Under Cuban’s guidance, Mistobox earned its first profits, meaning they have a positive net income – after all salaries and expenses are paid there is still money left over. This money has been used to recently revamp their website and they are working on new infrastructure that will update the subscription model, effectively reducing the costs of the product. Riley and Meis, along with four others now make up the core Mistobox team.
In their first year, Mistobox’s sales nearly totaled $100,000. This year’s projections are near $1 million, according to The Phoenix Business Journal. They have since relocated their offices to San Francisco, Riley said.
Mistobox now offers two levels of monthly subscriptions: “Awesome,” which includes four 1.7-ounce bags of
hand selected whole bean coffee every month for $19; and “More Awesome,” $30 for four 3.4-ounce bags a month. Each bag makes roughly 10 cups of coffee.
“I love my coffee and I love my subscription (to Mistobox),” said Tracy Wolfswinkle, a loyal customer. “It’s worth the price when you consider that these are cups of coffee that you would never otherwise be able to sample.”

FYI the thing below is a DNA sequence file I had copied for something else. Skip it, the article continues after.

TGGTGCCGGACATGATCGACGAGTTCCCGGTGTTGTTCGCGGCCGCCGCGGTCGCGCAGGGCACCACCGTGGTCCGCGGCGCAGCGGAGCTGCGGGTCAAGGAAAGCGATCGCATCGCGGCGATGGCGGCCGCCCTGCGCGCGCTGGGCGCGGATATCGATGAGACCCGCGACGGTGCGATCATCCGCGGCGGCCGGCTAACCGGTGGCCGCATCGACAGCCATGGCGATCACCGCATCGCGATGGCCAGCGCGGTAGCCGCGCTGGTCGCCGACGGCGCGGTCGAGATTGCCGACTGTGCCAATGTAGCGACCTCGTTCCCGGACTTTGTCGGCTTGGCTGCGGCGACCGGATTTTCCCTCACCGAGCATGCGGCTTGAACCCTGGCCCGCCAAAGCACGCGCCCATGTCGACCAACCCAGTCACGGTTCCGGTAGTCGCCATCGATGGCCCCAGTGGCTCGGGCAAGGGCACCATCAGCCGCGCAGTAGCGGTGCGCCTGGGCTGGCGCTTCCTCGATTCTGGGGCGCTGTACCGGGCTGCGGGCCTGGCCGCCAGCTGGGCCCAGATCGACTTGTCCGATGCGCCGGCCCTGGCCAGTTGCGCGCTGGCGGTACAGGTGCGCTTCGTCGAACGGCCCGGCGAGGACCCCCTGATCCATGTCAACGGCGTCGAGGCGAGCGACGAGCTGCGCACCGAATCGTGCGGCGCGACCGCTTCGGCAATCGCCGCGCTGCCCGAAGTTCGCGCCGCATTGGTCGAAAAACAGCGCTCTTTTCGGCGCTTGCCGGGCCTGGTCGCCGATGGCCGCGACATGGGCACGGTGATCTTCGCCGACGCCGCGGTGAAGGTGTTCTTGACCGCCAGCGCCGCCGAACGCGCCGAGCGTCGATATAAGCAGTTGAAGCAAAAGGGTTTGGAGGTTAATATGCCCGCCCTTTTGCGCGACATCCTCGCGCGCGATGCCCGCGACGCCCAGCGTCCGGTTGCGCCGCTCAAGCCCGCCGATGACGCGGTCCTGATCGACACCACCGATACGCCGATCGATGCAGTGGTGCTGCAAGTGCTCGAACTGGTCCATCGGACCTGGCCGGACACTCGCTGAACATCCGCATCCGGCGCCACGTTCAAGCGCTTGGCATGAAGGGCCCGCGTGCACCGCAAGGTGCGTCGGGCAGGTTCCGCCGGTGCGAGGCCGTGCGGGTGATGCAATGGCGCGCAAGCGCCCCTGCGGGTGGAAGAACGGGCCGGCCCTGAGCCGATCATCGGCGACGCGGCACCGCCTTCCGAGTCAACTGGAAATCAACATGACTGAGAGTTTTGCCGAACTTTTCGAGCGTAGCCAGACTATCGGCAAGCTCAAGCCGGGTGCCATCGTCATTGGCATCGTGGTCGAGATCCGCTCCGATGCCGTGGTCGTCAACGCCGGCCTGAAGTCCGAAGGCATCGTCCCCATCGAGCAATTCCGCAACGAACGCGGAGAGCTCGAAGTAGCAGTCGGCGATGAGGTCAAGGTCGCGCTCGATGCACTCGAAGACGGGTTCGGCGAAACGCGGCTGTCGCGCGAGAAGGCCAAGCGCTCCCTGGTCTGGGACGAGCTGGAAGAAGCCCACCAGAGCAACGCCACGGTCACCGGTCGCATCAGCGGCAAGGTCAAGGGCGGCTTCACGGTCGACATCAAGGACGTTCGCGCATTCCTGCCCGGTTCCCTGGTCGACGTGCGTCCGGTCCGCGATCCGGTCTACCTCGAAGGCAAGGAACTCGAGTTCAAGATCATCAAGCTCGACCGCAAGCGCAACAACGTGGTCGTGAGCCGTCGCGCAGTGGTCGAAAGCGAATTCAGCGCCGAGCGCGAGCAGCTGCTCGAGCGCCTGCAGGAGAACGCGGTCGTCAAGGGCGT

Mistobox also sells coffee makers and mugs, coffee bean grinders and water kettles. They also plan to dive into tea and other products.
For the past six months, Mistobox has been working on a new subscription model similar to Netflix that will help lower the prices and allow for more personalized subscriptions, Riley said.
Here, customers will fill out a coffee profile that tells Mistobox what types of coffee they are most likely to love to provide intelligent recommendations. Customers will then be able to choose the coffee they want and how frequently, including the size — a single large bag or the box of four smaller sample sized bags.
This new subscription model is in beta testing and will be rolled out in the coming months.
To subscribe to or learn more about Mistobox, visit their website at www.mistobox.com
Cole Malham is a reporter at Arizona Sonora News, a service from the Univeristy of Arizona. Reach him at email@example.com